Monthly Archives: April 2010

Did Keynes get it wrong?

In an earlier post, I argued that the newclassical framework may be the right one for macroeconomic analysis. This was because recent microeconomic evidence suggests that prices are actually quite flexible. It means that market responds to clear the shelves! Were markets responsive even during the Great Depression? Obviously not- otherwise we would not have had a severe and prolonged depression in the first place. In fact Lord Keynes famously argued that prices and wages were rigid downwards and hence markets could not clear causing the great depression. An important question is was this rigidity a result of optimizing decisions or was caused because of something else?

If we decideĀ  to believe Prof. Ohanian of UCLA, then this rigidity was not because markets did not respond but it was more of a case where they were not allowed respond. To support this claim, he develops a theory of labor market failure for the Depression based on Herbert Hoover’s industrial labor program that provided industry with protection from unions in return for keeping nominal wages fixed. He finds that the theory accounts for much of the depth of the Depression and for the asymmetry of the depression across sectors. The theory also can reconcile why deflation/low nominal spending apparently had such large real effects during the 1930s, but not during other periods of significant deflation.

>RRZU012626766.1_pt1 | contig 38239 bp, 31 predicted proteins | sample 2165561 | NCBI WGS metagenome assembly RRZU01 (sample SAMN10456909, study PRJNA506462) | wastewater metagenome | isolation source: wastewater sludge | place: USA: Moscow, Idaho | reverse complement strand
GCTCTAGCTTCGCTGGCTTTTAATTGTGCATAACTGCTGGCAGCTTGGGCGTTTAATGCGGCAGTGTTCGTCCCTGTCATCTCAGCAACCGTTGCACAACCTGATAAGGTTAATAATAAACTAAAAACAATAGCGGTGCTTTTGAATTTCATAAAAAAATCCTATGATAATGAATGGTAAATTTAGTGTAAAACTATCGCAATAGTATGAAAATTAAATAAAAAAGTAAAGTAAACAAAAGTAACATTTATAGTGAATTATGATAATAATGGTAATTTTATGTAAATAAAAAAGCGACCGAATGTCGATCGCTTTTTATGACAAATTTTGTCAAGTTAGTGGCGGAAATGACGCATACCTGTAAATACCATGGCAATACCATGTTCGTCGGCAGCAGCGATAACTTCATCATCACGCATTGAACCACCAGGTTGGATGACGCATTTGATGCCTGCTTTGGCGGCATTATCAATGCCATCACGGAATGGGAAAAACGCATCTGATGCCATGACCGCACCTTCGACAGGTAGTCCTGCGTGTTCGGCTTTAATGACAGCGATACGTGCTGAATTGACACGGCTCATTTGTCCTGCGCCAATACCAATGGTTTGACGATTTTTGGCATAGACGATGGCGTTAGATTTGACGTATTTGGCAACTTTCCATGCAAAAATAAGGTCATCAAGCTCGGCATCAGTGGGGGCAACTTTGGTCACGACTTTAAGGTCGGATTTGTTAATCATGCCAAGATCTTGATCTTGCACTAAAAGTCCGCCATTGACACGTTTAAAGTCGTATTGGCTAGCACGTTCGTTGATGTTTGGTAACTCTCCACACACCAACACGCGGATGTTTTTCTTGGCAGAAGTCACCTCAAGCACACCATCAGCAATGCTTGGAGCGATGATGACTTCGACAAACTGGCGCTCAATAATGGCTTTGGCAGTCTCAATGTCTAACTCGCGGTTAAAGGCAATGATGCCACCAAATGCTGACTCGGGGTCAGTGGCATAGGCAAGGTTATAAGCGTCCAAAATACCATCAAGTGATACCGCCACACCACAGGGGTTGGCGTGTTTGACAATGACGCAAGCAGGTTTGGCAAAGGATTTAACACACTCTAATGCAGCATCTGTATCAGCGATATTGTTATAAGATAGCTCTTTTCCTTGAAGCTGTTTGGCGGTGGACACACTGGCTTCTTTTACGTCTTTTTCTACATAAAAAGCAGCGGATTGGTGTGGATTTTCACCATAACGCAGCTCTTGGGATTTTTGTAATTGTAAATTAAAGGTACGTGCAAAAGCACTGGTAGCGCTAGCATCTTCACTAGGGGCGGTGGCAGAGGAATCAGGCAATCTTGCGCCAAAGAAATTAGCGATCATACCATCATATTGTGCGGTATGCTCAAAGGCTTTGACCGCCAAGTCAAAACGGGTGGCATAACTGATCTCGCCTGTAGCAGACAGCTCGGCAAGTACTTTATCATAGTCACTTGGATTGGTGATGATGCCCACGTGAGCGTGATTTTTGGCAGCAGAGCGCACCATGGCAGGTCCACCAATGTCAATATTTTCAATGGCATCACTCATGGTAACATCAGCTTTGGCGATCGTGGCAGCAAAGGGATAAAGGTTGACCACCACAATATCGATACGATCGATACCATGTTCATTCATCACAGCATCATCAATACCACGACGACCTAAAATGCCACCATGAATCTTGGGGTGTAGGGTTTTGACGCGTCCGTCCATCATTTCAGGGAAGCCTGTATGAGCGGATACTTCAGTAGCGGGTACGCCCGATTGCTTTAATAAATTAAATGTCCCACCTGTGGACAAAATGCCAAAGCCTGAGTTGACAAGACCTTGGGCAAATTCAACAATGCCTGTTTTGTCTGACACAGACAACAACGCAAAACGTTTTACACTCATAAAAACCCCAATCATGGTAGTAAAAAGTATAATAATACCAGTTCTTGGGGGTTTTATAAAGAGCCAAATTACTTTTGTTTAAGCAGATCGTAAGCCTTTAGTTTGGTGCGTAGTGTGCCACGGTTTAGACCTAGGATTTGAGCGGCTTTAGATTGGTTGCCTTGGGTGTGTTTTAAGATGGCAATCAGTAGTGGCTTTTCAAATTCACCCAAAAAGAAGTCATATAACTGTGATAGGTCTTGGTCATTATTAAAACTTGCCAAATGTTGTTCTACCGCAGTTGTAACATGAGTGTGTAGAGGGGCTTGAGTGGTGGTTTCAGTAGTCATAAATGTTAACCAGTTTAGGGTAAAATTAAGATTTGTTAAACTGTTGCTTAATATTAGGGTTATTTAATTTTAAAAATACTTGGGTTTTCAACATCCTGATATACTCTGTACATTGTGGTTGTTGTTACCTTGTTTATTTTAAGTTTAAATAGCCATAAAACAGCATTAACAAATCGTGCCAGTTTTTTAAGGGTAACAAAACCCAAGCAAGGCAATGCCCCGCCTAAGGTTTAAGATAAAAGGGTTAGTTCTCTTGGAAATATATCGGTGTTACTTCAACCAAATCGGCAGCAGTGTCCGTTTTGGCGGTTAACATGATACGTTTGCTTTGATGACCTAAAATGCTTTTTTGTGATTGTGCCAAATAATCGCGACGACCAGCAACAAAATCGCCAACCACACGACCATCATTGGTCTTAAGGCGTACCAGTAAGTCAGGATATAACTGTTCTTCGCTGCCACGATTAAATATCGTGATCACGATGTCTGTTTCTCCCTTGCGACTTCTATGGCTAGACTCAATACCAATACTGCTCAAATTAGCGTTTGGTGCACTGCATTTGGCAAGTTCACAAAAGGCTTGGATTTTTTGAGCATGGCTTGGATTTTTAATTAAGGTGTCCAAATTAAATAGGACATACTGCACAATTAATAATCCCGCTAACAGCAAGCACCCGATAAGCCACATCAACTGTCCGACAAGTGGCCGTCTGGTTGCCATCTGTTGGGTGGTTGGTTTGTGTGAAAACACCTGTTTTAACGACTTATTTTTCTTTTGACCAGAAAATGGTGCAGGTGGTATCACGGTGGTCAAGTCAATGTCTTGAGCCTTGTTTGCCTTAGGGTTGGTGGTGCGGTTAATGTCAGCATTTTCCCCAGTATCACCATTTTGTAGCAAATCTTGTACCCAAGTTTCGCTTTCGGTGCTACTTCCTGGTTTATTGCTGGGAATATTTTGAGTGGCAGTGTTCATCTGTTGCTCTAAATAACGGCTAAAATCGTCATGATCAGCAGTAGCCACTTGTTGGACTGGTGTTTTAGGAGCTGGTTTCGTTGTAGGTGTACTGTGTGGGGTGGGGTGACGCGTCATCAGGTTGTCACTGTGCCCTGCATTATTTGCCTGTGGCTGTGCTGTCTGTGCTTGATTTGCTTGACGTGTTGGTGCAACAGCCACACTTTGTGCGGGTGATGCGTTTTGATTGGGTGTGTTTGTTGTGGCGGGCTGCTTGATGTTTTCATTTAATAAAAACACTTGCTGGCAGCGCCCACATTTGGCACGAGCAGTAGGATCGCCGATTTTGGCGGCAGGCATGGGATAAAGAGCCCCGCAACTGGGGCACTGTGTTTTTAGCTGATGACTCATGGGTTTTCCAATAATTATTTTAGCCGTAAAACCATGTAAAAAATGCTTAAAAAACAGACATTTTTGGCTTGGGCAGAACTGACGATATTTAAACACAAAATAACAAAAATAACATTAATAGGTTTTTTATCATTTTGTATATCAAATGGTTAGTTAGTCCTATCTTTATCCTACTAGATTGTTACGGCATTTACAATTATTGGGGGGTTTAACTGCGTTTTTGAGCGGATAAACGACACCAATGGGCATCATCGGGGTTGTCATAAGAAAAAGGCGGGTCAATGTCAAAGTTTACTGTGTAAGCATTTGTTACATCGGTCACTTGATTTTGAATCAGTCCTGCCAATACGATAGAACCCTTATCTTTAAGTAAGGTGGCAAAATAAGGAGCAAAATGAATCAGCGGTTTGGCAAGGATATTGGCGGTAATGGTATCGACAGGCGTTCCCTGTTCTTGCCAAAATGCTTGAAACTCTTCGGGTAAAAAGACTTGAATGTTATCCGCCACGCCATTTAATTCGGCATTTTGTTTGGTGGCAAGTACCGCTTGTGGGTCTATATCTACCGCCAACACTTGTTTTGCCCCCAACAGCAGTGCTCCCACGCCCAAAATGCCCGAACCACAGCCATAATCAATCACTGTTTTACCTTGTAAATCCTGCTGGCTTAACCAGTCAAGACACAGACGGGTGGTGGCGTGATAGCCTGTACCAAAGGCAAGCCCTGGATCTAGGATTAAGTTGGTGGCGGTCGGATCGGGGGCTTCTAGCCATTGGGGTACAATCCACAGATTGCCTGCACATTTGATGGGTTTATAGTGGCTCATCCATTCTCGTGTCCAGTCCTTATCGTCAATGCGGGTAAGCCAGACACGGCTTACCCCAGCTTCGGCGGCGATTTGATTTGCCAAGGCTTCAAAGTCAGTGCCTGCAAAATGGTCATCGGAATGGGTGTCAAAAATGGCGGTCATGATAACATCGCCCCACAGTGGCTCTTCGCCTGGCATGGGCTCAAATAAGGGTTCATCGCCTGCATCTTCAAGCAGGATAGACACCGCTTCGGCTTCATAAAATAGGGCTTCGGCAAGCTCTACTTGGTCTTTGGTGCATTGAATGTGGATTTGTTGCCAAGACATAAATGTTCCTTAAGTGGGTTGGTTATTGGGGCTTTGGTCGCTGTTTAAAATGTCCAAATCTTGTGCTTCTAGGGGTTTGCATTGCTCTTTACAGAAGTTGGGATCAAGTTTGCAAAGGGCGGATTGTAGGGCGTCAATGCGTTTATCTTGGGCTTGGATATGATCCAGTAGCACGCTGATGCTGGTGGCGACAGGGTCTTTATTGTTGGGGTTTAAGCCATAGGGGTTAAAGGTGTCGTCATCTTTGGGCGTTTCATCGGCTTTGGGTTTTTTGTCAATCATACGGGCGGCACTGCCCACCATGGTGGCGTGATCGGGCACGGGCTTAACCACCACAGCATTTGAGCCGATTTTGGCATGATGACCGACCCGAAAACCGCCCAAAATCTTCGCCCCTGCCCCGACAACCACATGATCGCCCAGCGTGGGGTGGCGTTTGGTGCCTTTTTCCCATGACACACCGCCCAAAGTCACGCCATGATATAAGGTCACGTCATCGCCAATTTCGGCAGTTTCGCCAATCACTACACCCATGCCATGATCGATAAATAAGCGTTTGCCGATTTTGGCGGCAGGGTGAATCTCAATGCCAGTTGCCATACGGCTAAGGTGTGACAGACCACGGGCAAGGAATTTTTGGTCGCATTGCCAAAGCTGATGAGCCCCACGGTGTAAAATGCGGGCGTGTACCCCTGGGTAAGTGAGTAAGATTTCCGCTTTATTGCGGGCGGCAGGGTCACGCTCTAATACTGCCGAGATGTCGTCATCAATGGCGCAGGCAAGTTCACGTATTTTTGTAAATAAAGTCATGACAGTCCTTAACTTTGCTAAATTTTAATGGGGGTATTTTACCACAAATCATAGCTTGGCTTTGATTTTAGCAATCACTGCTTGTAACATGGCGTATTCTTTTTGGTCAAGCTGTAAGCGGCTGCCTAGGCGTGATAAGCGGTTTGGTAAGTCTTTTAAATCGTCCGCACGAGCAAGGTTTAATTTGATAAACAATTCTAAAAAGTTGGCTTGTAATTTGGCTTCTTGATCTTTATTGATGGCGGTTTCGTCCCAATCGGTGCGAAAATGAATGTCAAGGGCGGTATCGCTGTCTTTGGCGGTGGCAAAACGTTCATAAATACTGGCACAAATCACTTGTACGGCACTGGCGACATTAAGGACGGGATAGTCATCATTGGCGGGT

You can watch this video in case you don’t want to read the paper.

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Filed under economic history, macroeconomics